- One of the teachers at my children's school, Craig Doerksen, has migrated to Eugene, Oregon, where he is now the Director at Blue Tower Arts Center, an artist-in-residence program which "encourages, educates, and guides artists who desire to explore the claims and relevancy of Christianity in the vital calling of art production as they understand, respond and contribute to our contemporary world." Most interesting to me is their one-year informal study program for artists beginning in Fall 2006. Both Craig and co-founder Wesley Hurd have much to offer, and I encourage you to check out their website and support this much needed work.
- If you recall my post of on "The Reformation of Athletics"(Feb. 21, 2006) you might check out this article by Dr. Peter Enns on "Loving Christ While I Cheer for the Yankees." Enns explores why we love sports so much and how to know when our love for them has gone too far. He ends with a commendable point: "As Christians we need to cultivate an attitude of theological reflection about those very things that fill up our daily hours [like sports]. Very often it is the mundane, everyday things that most persistently -- and subtly -- affect us in our Christian walk, for good or ill."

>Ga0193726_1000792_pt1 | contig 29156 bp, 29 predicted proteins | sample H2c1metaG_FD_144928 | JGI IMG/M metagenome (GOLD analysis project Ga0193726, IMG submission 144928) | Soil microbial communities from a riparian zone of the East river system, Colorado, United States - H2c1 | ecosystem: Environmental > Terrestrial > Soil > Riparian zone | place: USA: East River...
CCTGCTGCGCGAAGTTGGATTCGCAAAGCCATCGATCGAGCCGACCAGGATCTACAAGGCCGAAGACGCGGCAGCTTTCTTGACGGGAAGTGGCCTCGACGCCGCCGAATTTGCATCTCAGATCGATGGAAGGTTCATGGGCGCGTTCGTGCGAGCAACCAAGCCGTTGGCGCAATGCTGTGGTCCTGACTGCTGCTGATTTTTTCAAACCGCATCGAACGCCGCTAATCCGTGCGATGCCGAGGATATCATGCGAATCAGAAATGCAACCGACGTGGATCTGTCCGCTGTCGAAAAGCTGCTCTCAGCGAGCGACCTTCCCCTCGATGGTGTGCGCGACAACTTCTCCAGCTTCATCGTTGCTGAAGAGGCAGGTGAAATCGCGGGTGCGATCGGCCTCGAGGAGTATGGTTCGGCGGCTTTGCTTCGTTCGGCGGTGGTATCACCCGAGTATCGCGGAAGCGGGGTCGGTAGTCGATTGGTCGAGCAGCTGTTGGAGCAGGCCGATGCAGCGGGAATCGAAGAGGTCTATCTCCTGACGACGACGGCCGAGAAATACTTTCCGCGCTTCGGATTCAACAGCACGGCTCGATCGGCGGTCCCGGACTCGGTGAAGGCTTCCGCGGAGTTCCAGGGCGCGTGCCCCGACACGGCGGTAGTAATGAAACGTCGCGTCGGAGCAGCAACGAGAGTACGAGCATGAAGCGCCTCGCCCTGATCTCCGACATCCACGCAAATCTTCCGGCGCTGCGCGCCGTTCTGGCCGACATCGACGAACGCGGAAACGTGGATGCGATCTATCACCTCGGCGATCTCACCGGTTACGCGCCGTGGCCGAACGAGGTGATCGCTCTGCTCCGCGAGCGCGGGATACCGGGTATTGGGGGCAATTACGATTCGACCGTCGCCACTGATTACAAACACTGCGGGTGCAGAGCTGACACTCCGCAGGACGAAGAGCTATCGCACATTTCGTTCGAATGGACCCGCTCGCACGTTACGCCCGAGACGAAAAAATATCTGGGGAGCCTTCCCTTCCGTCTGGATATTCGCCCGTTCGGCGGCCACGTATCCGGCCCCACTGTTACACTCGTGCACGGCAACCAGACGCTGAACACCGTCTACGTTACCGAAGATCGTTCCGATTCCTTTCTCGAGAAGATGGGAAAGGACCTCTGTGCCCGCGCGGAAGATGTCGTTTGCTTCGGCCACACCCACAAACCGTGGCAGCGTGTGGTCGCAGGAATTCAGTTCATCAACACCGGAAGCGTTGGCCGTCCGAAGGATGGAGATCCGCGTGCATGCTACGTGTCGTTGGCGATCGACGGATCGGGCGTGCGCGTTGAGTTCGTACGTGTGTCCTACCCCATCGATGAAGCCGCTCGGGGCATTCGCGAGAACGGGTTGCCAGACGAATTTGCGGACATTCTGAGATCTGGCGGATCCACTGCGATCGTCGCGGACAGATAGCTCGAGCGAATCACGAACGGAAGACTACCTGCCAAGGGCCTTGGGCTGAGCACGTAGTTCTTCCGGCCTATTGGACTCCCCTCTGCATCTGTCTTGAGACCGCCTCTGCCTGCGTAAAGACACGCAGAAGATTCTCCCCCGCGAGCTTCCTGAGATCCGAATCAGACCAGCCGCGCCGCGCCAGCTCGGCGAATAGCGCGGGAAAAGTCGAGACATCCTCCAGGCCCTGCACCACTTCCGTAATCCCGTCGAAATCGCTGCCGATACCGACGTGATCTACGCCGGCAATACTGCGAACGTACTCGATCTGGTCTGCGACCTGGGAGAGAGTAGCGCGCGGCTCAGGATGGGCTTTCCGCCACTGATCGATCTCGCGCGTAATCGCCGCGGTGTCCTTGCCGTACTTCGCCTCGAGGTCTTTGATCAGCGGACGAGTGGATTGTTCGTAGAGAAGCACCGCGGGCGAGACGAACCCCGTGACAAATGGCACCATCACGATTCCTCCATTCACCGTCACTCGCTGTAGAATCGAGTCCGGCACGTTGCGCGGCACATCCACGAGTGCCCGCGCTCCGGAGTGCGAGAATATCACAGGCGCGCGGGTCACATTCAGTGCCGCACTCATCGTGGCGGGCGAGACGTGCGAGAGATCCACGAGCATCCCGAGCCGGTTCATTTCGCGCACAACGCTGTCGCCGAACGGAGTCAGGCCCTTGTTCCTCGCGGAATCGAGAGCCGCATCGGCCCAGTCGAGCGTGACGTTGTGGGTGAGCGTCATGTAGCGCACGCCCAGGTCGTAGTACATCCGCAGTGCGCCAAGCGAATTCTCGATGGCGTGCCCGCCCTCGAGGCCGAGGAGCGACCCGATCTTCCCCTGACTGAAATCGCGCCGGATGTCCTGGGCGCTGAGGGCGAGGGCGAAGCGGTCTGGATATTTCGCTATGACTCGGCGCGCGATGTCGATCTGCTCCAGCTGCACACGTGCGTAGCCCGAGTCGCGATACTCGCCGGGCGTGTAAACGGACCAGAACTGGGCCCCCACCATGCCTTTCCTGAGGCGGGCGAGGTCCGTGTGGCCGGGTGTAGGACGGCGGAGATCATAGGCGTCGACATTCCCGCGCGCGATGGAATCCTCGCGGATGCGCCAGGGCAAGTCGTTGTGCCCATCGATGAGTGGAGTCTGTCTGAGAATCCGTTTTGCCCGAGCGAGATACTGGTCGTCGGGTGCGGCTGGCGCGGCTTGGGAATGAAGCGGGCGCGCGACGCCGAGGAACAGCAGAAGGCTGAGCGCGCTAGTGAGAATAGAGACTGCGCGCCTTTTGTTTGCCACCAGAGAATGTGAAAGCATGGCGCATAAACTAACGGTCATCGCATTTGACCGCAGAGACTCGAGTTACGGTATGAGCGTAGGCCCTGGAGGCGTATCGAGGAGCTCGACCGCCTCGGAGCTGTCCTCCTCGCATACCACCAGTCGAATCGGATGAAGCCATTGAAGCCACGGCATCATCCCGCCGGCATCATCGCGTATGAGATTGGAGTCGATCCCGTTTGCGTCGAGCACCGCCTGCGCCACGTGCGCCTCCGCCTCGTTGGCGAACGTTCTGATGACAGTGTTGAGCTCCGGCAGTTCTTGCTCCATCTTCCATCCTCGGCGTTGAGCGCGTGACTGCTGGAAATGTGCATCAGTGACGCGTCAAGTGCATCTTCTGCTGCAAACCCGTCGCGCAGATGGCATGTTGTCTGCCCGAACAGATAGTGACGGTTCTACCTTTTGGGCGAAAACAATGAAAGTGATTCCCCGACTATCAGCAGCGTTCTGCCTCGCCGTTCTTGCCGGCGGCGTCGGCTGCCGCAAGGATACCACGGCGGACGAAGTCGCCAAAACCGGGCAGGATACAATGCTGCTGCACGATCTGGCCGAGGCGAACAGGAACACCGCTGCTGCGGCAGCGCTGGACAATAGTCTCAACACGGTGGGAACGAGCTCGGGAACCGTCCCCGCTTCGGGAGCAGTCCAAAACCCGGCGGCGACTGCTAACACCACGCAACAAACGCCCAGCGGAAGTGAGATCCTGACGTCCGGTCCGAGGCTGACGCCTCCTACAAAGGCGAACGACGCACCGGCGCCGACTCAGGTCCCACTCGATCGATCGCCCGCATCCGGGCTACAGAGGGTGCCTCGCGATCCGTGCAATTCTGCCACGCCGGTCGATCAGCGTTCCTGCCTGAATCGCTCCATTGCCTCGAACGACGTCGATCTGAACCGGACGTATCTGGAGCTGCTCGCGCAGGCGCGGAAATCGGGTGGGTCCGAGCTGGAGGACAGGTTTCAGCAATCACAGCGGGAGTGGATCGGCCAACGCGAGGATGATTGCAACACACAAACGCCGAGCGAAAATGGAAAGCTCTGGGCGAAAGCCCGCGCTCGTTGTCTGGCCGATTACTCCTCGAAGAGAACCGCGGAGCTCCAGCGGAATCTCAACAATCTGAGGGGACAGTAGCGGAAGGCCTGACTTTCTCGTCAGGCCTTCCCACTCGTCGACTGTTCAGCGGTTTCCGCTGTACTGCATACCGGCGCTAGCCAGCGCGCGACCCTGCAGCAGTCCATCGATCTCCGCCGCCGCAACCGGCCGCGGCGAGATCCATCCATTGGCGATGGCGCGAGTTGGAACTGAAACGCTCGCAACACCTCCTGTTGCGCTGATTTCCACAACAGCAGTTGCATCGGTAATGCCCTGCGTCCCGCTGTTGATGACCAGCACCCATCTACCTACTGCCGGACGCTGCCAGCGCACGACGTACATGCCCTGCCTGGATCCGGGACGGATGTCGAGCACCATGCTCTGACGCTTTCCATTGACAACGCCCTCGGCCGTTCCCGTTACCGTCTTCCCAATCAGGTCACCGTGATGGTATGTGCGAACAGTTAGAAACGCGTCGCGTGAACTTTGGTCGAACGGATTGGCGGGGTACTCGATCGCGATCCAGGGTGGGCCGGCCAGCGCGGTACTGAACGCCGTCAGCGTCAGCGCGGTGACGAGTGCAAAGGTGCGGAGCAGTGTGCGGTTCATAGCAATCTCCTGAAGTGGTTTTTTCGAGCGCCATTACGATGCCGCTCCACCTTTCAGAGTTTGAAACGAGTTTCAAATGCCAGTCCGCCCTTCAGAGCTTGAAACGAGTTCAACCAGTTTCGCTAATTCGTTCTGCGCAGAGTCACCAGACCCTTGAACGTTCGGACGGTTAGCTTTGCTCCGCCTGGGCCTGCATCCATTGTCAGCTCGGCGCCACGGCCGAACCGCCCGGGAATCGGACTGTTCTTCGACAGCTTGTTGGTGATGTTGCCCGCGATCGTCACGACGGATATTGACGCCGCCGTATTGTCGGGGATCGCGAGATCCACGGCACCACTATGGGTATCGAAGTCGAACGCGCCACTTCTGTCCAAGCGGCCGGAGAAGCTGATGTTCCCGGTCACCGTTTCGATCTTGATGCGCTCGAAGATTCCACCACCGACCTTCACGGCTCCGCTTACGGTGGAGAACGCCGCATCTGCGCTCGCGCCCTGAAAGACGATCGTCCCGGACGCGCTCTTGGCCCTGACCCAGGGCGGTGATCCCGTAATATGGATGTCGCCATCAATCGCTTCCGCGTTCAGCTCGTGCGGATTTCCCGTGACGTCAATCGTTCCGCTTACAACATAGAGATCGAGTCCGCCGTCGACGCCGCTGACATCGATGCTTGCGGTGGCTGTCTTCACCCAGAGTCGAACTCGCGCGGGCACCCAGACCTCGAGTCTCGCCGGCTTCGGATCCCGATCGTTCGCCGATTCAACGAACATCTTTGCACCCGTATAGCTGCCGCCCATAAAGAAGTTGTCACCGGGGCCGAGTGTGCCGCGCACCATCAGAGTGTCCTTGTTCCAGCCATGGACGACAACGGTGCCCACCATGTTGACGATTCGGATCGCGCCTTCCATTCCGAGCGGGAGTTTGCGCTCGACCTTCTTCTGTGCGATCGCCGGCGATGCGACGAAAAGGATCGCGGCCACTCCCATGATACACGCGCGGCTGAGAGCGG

- If you'd like to do something constructive about the passing of the CD or long form album as an art form (see my post of January 12, 2006), visit my friend Tony Shore's website Save the CD and purchase a cool t-shirt. Tony has posted articles regarding the histroy of the CD, why its format should be preserved in some way, and more. It's a cool site, a labor of love, and your help getting the word out about it and purchasing a t-shirt will help.
- Finally, and along the lines of reflecting theologically about everything, an article by Christian mathematician Charles Edward White helps us do so about numbers in an article called "God By the Numbers." many Christian mathematicians think that numbers point to God, specifically, three numbers: 1 in 10 to the 10 to the 123; 1 in 10 to the 162; and finally, Euler's number, which is "e" to the "ni." Is that a provocative enough statement? Wondering what all this means? That's a bit more sophisticated than my conclusion that the only two numbers that meant anything before Creation were 1 and 3. If you're like me, you don't reflect theologically on numbers that much. Enns makes me think we should.
Do you think I think about such things while I'm out walking? Not much, really. It's usually less profound, like "Did I eat at Taco Bell twice yesterday?" I'm serious.